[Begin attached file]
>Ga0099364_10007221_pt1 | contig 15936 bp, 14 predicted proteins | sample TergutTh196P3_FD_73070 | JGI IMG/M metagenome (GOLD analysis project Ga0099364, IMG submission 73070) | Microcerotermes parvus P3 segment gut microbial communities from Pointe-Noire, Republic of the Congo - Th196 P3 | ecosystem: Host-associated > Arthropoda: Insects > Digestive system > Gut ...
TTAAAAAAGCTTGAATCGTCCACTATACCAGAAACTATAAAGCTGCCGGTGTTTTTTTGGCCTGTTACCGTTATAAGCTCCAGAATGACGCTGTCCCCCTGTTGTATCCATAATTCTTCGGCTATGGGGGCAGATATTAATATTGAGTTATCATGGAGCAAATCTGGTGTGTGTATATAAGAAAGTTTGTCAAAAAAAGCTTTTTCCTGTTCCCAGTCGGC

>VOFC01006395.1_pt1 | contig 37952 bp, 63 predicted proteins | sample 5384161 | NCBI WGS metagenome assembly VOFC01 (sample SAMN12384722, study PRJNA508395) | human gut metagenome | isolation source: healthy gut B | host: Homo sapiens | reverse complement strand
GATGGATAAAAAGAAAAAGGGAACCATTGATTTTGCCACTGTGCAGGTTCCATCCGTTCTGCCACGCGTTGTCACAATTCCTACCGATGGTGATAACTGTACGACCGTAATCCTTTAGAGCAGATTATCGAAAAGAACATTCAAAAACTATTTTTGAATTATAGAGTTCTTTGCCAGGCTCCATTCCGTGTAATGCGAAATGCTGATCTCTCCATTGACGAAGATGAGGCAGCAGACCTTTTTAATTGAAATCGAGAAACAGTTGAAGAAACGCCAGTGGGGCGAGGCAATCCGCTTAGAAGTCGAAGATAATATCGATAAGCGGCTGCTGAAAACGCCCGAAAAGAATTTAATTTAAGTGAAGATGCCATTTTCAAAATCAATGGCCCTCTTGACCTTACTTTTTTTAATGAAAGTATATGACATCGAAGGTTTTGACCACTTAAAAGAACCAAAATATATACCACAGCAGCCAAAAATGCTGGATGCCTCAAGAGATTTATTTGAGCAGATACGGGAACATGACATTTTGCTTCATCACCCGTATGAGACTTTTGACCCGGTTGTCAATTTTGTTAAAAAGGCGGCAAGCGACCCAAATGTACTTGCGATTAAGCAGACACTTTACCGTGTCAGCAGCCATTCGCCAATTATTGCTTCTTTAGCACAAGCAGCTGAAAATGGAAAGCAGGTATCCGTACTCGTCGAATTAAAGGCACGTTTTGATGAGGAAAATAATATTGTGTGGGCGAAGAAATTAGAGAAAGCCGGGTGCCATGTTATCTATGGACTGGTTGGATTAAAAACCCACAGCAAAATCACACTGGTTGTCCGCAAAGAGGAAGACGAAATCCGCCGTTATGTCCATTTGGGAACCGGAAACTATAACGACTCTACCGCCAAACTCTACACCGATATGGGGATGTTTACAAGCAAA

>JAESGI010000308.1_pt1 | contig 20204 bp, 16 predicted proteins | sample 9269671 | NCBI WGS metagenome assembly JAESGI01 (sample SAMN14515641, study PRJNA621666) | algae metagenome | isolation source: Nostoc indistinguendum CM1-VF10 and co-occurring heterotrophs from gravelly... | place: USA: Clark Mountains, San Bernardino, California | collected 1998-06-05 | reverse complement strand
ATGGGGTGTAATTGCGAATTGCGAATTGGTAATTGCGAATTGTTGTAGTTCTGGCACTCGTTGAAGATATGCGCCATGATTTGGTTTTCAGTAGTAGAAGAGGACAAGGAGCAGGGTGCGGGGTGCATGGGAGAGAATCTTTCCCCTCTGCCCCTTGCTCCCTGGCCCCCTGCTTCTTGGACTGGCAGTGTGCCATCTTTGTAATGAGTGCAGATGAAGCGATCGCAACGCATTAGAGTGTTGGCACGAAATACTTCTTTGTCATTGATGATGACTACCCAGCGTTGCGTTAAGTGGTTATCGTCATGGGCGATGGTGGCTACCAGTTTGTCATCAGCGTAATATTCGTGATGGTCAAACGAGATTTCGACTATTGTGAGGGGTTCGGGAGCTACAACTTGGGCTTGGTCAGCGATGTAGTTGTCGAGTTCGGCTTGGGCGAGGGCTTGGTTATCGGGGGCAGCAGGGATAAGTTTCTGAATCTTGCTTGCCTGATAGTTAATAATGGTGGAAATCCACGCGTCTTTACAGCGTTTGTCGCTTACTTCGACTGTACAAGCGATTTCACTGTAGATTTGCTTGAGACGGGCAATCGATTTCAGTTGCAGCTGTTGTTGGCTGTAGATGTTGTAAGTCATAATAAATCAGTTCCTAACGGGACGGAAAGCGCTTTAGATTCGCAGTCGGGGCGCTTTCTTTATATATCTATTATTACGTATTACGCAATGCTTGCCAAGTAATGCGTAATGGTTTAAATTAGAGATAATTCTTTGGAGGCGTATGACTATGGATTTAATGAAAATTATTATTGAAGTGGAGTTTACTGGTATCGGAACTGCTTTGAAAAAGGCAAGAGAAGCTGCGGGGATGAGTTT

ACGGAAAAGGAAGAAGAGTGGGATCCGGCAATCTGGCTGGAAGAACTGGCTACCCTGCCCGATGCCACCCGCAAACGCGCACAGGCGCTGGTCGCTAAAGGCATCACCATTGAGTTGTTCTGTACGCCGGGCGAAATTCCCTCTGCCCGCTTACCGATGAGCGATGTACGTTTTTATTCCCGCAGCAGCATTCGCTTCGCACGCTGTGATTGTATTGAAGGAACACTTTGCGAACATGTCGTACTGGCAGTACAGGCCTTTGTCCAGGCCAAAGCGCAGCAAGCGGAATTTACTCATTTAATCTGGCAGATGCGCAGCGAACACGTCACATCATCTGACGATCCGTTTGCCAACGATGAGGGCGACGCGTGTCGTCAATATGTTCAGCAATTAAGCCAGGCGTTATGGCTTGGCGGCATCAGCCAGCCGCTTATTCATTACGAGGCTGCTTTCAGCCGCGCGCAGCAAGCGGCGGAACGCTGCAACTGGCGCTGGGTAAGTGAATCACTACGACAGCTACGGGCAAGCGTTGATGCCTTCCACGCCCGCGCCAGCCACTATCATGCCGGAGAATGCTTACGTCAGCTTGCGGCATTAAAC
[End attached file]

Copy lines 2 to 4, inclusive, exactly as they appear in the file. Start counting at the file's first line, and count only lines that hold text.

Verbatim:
TTAAAAAAGCTTGAATCGTCCACTATACCAGAAACTATAAAGCTGCCGGTGTTTTTTTGGCCTGTTACCGTTATAAGCTCCAGAATGACGCTGTCCCCCTGTTGTATCCATAATTCTTCGGCTATGGGGGCAGATATTAATATTGAGTTATCATGGAGCAAATCTGGTGTGTGTATATAAGAAAGTTTGTCAAAAAAAGCTTTTTCCTGTTCCCAGTCGGC

>VOFC01006395.1_pt1 | contig 37952 bp, 63 predicted proteins | sample 5384161 | NCBI WGS metagenome assembly VOFC01 (sample SAMN12384722, study PRJNA508395) | human gut metagenome | isolation source: healthy gut B | host: Homo sapiens | reverse complement strand
GATGGATAAAAAGAAAAAGGGAACCATTGATTTTGCCACTGTGCAGGTTCCATCCGTTCTGCCACGCGTTGTCACAATTCCTACCGATGGTGATAACTGTACGACCGTAATCCTTTAGAGCAGATTATCGAAAAGAACATTCAAAAACTATTTTTGAATTATAGAGTTCTTTGCCAGGCTCCATTCCGTGTAATGCGAAATGCTGATCTCTCCATTGACGAAGATGAGGCAGCAGACCTTTTTAATTGAAATCGAGAAACAGTTGAAGAAACGCCAGTGGGGCGAGGCAATCCGCTTAGAAGTCGAAGATAATATCGATAAGCGGCTGCTGAAAACGCCCGAAAAGAATTTAATTTAAGTGAAGATGCCATTTTCAAAATCAATGGCCCTCTTGACCTTACTTTTTTTAATGAAAGTATATGACATCGAAGGTTTTGACCACTTAAAAGAACCAAAATATATACCACAGCAGCCAAAAATGCTGGATGCCTCAAGAGATTTATTTGAGCAGATACGGGAACATGACATTTTGCTTCATCACCCGTATGAGACTTTTGACCCGGTTGTCAATTTTGTTAAAAAGGCGGCAAGCGACCCAAATGTACTTGCGATTAAGCAGACACTTTACCGTGTCAGCAGCCATTCGCCAATTATTGCTTCTTTAGCACAAGCAGCTGAAAATGGAAAGCAGGTATCCGTACTCGTCGAATTAAAGGCACGTTTTGATGAGGAAAATAATATTGTGTGGGCGAAGAAATTAGAGAAAGCCGGGTGCCATGTTATCTATGGACTGGTTGGATTAAAAACCCACAGCAAAATCACACTGGTTGTCCGCAAAGAGGAAGACGAAATCCGCCGTTATGTCCATTTGGGAACCGGAAACTATAACGACTCTACCGCCAAACTCTACACCGATATGGGGATGTTTACAAGCAAA